A number of your key vendors are also helping Academy boost margins with their efforts to control distribution. Can you elaborate on those benefits and are you seeing any less product in some areas? There are a lot of suppliers out there that are taking a long hard look at where and how their brands are distributed and how they’re being treated. So far, we’ve been working pretty well with the brands and haven’t lost access to anything and candidly have gotten more access to better products in a lot of cases where we weren’t getting it before. So that’s been something that’s not just happened last year, it’s been going on for the past couple years as we’ve refined our strategy and really done a better job of positioning those brands in our stores, on our site and in our marketing. And that helps us because having fewer points of distribution out there for Nike or Adidas or Under Armour drives more customers into the places that have them. It also takes the supply down a little bit, so there’s probably less pressure from retailers who aren’t very differentiated to use promotions as a way to try to drive in customers. So we’ve definitely seen a recession from a promotionality perspective reflected in the margin increase and that should be a tailwind for us.

 Margins reached all-time high of 35.9 percent in the second quarter, up 500 basis points. What gives you confidence you can hold on to much of those that improvement post-pandemic? That’s being driven by a lot of different things. First, going back to some of the strategies that we worked on, starting with having better buys, better localization, better allocation, selling more upfront at regular price, taking less clearance, etc. So that’s something that was in the works well before we kind of entered into this new world that we’re in. We’re also seeing less promotions out there because of scarcity of supply and in some cases because of the controlled distribution. So we’ve had the ability like a lot of our counterparts have to back off of sort of that promotionality so that’s certainly a tailwind for us. We’re also seeing a more normalized mix of apparel and footwear. Traditionally, if you go back a couple of years, our businesses were about half soft goods and half hard goods such as sports and rec and outdoor. In the past year, it’s been operating close about 55 percent sports and rec and outdoor and 45 percent apparel and footwear. So that’s starting to normalize and apparel and footwear moving back more into a normal distribution and their higher margin helps us. Finally, we’re becoming smarter in how we market to people. We’re moving away from traditional media, or the kind of broad blasting messages and broadcast print, to targeted digital messaging, better e-mail targeting strategies and better broadcast targeting strategies. All those things are making us much more efficient reaching the customer and engaging with them earlier in the purchasing cycle. So there’s a lot of tailwind supporting the margin upside in our guidance going forward.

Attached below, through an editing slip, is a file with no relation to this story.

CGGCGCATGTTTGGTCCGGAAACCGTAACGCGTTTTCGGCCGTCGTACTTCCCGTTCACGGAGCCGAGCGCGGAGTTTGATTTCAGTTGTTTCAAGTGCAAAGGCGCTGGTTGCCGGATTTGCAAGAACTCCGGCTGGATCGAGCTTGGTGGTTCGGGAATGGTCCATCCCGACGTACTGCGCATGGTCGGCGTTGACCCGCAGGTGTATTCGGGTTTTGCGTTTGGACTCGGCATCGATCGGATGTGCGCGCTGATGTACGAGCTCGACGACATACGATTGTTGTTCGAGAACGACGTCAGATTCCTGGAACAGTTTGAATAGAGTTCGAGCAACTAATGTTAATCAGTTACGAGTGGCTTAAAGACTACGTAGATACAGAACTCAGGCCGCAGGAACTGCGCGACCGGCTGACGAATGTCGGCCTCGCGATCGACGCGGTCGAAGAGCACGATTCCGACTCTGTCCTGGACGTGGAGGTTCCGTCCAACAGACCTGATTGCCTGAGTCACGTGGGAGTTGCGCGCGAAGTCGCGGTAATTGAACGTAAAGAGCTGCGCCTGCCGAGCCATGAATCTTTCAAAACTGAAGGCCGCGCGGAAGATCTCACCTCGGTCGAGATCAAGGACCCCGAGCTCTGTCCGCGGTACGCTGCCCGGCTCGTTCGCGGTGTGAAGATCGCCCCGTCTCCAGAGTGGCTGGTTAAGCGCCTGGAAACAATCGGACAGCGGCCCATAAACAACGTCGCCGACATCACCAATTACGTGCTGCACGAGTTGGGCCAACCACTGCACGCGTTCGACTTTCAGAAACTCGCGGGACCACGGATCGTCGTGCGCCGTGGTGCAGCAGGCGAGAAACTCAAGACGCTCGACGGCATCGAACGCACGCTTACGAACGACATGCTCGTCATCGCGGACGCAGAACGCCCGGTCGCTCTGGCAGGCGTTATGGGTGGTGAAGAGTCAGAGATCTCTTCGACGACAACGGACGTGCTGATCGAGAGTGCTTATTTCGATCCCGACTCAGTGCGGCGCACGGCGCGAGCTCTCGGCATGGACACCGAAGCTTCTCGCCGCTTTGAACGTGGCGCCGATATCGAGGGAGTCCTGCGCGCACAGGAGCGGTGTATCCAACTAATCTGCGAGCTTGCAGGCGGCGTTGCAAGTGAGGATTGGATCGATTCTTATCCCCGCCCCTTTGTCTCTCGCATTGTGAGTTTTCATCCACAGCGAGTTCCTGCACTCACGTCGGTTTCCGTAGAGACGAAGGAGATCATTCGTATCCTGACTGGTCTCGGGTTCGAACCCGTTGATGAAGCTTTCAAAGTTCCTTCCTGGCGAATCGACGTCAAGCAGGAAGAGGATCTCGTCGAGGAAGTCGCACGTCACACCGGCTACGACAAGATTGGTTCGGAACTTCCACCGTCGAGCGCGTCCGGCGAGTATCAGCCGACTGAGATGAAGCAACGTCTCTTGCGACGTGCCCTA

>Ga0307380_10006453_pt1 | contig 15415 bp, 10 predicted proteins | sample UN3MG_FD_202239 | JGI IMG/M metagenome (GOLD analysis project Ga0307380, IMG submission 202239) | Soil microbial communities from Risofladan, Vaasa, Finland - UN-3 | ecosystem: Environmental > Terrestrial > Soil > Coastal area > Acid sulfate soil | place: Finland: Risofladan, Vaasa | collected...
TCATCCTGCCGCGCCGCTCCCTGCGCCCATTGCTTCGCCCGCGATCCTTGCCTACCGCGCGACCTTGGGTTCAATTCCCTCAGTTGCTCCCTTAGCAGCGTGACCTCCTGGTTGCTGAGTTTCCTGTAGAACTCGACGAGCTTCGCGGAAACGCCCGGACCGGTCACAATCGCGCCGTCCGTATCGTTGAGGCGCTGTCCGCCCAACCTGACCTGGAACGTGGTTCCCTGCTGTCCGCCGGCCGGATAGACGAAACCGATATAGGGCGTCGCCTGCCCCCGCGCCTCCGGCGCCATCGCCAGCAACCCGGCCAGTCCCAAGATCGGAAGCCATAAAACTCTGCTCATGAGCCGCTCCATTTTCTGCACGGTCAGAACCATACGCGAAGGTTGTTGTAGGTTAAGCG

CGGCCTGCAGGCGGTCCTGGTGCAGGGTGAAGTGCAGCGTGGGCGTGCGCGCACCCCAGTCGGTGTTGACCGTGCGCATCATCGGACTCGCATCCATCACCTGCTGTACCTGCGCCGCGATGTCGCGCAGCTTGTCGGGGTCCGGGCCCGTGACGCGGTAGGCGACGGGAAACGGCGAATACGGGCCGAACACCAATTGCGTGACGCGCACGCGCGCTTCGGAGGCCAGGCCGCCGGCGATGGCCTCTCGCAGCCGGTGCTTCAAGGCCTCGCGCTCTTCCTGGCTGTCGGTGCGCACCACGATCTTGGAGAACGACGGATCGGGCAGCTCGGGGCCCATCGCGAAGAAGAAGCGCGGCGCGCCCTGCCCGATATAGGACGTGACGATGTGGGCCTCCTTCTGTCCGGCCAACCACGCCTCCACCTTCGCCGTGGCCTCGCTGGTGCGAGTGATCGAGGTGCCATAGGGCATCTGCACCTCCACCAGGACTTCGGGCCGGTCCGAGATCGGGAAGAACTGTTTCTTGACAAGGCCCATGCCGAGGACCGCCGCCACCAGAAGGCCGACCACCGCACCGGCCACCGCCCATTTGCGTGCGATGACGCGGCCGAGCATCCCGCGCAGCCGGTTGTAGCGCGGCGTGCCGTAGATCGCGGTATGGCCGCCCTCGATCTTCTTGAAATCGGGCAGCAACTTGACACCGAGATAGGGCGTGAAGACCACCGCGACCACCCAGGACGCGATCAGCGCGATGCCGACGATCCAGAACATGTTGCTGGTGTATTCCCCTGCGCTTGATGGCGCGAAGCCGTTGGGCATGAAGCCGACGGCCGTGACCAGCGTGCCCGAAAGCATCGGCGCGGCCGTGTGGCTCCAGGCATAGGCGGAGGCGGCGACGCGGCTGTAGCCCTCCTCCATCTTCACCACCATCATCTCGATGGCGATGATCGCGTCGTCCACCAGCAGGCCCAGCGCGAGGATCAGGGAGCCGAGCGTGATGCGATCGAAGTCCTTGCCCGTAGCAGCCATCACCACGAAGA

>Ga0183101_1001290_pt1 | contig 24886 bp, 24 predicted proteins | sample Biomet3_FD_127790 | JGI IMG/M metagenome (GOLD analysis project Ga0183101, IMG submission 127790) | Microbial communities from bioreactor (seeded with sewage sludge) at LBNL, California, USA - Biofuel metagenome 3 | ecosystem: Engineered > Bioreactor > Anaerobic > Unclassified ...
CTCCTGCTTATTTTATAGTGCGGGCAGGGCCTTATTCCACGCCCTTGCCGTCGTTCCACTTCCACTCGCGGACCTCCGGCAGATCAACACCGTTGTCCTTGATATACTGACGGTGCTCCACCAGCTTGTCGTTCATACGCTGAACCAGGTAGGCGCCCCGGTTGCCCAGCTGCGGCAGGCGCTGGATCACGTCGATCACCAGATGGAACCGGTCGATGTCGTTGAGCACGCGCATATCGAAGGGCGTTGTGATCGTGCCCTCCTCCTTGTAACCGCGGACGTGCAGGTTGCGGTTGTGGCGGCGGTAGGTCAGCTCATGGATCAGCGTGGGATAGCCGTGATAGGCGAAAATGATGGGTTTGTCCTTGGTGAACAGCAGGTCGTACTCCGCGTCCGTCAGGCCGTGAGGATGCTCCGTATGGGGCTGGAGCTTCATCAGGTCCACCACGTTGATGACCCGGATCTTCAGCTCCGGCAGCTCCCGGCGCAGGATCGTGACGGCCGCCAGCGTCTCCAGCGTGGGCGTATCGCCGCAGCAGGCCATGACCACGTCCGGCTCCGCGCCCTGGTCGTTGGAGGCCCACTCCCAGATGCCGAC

Academy Sports raised its comp guidance for the year to a range of 14.0 percent and 17.0 percent, up from a prior range of a gain of 6.0 percent to 9.0 percent. What gives you confidence that the top-line momentum will continue in the second half? If we do the math, the growth rate is slightly slower than what we’ve seen in the first half. We’re also up against big comps in the back half, but we’re optimistic. We’ve got a good game plan, and we’ve got momentum on our side. There are certainly some headwinds, but we feel like we’ve got the strategies in place and the team to overcome those. We’re optimistic about our ability to keep on rolling.

Photo courtesy Academy Sports + Outdoors/Steve Lawrence